location specified by pathPtr.

   REMOVEDIRECTORYPROC
       Function  to  process a Tcl_FSRemoveDirectory call. Should be implemented unless the FS is
       read-only.

              typedef int Tcl_FSRemoveDirectoryProc(
                      Tcl_Obj *pathPtr,
                      int recursive,
                      Tcl_Obj **errorPtr);

       The return value is a standard Tcl result indicating whether  an  error  occurred  in  the
       process.  If  successful, the directory specified by pathPtr should have been removed from
       the filesystem. If the recursive flag is given,  then  a  non-empty  directory  should  be
       deleted  without  error.  If this flag is not given, then and the directory is non-empty a
       POSIX “EEXIST” error should be signaled. If an error does occur, the name of the  file  or
       directory which caused the error should be placed in errorPtr.

   DELETEFILEPROC
       Function  to process a Tcl_FSDeleteFile call. Should be implemented unless the FS is read-
       only.

              typedef int Tcl_FSDeleteFileProc(
                      Tcl_Obj *pathPtr);

       The return value is a standard Tcl result indicating whether  an  error  occurred  in  the
       process.  If  successful,  the file specified by pathPtr should have been removed from the
       filesystem. Note that, if the filesystem supports symbolic links,  Tcl  will  always  call
       this  function  and not Tcl_FSRemoveDirectoryProc when needed to delete them (even if they
       are symbolic links to directories).

FILESYSTEM EFFICIENCY

       These functions need not be implemented for a particular filesystem because the core has a
       fallback implementation available. See each individual description for the consequences of
       leaving the field NULL.

   LSTATPROC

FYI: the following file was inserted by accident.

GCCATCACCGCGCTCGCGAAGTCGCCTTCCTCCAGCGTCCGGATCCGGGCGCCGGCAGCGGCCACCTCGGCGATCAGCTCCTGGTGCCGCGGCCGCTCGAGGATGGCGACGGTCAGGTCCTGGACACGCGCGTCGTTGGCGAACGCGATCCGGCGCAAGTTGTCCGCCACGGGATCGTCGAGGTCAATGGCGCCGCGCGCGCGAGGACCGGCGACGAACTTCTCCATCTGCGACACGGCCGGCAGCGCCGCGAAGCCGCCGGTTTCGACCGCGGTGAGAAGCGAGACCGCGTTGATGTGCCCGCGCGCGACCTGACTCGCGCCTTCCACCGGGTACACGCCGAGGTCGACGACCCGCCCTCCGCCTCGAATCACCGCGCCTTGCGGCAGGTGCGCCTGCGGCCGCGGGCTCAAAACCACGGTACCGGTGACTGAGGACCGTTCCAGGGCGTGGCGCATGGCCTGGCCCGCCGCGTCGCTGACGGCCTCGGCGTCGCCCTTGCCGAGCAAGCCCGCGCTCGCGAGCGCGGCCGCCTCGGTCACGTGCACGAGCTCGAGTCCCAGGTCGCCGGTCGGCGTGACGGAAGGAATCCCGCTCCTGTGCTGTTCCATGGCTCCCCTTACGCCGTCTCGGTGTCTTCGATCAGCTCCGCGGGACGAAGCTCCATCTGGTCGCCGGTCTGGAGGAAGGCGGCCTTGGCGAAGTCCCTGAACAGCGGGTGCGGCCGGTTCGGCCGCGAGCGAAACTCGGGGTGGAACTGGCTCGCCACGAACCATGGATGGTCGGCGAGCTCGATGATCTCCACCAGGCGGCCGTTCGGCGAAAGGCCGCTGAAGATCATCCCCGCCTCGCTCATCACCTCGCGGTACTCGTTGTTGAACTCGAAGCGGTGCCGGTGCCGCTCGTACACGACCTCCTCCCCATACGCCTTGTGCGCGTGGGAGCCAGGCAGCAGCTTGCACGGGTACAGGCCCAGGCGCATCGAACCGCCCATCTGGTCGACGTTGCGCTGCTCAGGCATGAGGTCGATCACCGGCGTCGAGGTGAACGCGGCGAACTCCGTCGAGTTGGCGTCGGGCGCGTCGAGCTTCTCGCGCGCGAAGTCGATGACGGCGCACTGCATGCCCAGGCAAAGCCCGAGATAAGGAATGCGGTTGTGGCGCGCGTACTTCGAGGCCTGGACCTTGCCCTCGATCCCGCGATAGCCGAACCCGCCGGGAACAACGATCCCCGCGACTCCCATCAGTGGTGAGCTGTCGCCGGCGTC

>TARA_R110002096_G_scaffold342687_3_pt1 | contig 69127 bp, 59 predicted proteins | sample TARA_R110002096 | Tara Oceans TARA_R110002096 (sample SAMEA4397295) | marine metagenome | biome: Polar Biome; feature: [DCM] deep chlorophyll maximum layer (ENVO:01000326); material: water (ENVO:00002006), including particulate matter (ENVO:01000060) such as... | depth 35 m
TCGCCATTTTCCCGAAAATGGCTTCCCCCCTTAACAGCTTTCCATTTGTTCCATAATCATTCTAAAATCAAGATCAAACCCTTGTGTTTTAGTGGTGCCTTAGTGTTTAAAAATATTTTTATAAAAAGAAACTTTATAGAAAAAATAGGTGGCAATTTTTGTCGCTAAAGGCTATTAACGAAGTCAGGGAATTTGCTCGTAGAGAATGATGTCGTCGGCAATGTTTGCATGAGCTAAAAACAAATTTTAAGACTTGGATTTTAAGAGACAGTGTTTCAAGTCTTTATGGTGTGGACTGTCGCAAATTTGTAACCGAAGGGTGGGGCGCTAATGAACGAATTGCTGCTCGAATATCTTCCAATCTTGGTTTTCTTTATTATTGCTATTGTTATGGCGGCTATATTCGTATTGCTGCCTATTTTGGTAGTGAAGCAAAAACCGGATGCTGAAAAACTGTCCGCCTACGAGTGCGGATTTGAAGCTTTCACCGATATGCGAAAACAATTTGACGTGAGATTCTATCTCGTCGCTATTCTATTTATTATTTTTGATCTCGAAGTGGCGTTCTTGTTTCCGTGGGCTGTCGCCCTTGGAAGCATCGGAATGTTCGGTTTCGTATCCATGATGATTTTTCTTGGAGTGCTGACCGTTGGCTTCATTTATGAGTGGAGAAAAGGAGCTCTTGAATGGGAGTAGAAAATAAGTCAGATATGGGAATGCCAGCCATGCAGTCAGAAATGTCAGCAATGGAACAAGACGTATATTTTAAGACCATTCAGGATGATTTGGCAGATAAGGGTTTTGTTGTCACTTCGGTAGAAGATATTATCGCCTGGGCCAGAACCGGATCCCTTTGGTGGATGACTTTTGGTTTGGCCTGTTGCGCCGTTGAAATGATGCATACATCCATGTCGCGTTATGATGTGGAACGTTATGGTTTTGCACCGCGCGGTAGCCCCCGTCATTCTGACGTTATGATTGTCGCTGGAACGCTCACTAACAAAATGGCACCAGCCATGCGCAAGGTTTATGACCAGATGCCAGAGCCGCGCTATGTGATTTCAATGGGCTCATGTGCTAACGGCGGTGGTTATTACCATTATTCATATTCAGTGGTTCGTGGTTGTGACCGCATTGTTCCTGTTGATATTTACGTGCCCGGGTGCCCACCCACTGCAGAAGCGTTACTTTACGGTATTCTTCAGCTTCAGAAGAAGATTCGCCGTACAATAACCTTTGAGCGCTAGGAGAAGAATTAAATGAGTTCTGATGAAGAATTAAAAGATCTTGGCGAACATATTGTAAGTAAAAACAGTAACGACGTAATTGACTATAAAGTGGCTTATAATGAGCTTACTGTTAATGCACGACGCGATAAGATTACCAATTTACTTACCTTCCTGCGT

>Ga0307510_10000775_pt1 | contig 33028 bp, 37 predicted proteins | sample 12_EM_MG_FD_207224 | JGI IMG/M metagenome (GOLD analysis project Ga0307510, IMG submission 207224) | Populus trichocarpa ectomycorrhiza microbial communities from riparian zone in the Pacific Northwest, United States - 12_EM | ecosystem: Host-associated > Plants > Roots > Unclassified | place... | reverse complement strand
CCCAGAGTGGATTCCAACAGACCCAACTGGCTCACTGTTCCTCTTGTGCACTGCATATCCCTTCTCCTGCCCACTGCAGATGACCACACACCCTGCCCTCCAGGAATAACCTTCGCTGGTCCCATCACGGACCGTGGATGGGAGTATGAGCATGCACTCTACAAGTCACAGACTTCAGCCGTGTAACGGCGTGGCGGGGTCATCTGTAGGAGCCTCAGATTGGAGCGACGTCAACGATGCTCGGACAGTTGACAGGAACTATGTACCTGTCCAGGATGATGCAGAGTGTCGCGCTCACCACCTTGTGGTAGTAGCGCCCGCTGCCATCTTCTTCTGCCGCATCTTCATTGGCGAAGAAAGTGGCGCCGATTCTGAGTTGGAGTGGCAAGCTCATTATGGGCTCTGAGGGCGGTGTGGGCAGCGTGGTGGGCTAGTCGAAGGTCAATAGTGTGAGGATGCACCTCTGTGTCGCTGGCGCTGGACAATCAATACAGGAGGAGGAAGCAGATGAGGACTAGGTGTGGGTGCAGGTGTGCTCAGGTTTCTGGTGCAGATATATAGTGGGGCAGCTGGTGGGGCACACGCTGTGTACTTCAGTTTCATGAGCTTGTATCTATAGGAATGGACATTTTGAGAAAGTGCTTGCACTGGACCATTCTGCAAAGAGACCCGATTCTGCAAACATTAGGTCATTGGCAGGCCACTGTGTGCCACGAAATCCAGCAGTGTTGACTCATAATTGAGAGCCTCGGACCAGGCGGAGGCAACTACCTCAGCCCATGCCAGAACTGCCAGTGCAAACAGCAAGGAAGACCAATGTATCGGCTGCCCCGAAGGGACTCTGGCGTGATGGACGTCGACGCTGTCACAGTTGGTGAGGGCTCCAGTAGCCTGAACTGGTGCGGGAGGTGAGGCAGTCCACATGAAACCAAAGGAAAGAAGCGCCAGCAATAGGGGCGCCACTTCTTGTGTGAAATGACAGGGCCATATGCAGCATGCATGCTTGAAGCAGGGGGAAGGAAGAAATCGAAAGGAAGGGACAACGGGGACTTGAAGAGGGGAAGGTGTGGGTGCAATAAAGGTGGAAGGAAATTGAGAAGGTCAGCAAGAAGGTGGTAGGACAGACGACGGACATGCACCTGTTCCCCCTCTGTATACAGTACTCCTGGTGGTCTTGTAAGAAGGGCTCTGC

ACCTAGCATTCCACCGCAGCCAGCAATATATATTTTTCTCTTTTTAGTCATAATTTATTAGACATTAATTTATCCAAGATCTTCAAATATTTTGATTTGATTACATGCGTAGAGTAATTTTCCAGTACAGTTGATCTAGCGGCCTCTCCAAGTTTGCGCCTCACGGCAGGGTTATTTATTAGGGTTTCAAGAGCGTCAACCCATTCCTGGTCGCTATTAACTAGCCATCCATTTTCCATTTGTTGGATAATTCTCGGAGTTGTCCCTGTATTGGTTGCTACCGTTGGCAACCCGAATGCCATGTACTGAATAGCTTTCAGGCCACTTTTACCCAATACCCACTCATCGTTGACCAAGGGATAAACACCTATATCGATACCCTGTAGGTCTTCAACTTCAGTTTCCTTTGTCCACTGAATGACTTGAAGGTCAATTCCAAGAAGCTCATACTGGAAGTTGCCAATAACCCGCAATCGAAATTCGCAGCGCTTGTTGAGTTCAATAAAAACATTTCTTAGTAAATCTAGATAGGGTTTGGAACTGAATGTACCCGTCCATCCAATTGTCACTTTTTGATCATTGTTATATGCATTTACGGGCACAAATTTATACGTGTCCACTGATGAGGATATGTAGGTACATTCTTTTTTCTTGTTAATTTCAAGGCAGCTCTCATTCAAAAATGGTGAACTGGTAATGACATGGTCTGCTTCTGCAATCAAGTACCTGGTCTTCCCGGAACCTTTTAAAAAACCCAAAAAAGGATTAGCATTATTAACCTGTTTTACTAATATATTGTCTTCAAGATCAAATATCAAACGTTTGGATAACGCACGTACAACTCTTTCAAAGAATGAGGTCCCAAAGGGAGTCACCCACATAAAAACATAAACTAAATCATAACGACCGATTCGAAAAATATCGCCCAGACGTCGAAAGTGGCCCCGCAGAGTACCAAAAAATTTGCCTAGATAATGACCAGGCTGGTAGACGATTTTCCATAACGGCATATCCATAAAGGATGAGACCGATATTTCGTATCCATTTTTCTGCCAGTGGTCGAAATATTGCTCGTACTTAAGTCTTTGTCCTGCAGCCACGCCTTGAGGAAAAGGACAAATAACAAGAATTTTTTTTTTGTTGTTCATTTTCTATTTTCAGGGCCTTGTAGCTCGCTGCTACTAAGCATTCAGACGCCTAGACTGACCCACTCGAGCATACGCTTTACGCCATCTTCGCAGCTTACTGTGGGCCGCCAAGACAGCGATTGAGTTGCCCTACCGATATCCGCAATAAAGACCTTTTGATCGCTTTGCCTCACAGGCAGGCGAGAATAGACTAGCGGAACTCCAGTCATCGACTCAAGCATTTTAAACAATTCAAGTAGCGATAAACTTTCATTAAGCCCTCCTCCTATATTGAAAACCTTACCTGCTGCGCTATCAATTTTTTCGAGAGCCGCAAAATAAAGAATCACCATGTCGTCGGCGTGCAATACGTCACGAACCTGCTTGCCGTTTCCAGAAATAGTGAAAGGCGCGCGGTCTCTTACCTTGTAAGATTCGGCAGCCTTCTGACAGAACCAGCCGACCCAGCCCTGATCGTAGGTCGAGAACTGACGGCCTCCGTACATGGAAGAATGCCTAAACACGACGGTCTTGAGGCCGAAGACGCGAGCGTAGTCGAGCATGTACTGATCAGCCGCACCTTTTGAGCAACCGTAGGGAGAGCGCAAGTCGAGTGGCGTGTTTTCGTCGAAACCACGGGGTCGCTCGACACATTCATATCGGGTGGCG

Function to process a Tcl_FSLstat call. If not implemented, Tcl will attempt  to  use  the
       statProc  defined above instead. Therefore it need only be implemented if a filesystem can
       differentiate between stat and lstat calls.

              typedef int Tcl_FSLstatProc(
                      Tcl_Obj *pathPtr,
                      Tcl_StatBuf *statPtr);

       The behavior of this function is very similar to that of the Tcl_FSStatProc defined above,
       except  that  if  it is applied to a symbolic link, it returns information about the link,
       not about the target file.

   COPYFILEPROC
       Function to process a Tcl_FSCopyFile call. If not implemented Tcl will fall back on  open-
       r,  open-w and fcopy as a copying mechanism.  Therefore it need only be implemented if the
       filesystem can perform that action more efficiently.

              typedef int Tcl_FSCopyFileProc(
                      Tcl_Obj *srcPathPtr,
                      Tcl_Obj *destPathPtr);

       The return value is a standard Tcl result indicating whether  an  error  occurred  in  the
       copying  process.  Note  that, destPathPtr is the name of the file which should become the
       copy of srcPathPtr. It is never the name of a directory into  which  srcPathPtr  could  be
       copied  (i.e. the  function is much simpler than the Tcl level file copy subcommand). Note
       that, if the filesystem supports symbolic links, Tcl will always call  this  function  and
       not  copyDirectoryProc  when  needed  to  copy  them  (even  if they are symbolic links to
       directories). Finally, if the filesystem  determines  it  cannot  support  the  file  copy
       action, calling Tcl_SetErrno(EXDEV) and returning a non-TCL_OK result will tell Tcl to use
       its standard fallback mechanisms.

   RENAMEFILEPROC
       Function to process a Tcl_FSRenameFile call. If not implemented, Tcl will fall back  on  a
       copy  and  delete  mechanism.  Therefore it need only be implemented if the filesystem can
       perform that action more efficiently.

              typedef int Tcl_FSRenameFileProc(
                      Tcl_Obj *srcPathPtr,
                      Tcl_Obj *destPathPtr);

       The return value is a standard Tcl result indicating whether  an  error  occurred  in  the
       renaming  process.  If the filesystem determines it cannot support the file rename action,
       calling Tcl_SetErrno(EXDEV) and returning a non-TCL_OK result will tell  Tcl  to  use  its
       standard fallback mechanisms.

   COPYDIRECTORYPROC
       Function  to process a Tcl_FSCopyDirectory call. If not implemented, Tcl will fall back on
       a recursive file mkdir, file copy mechanism. Therefore it need only be implemented if  the
       filesystem can perform that action more efficiently.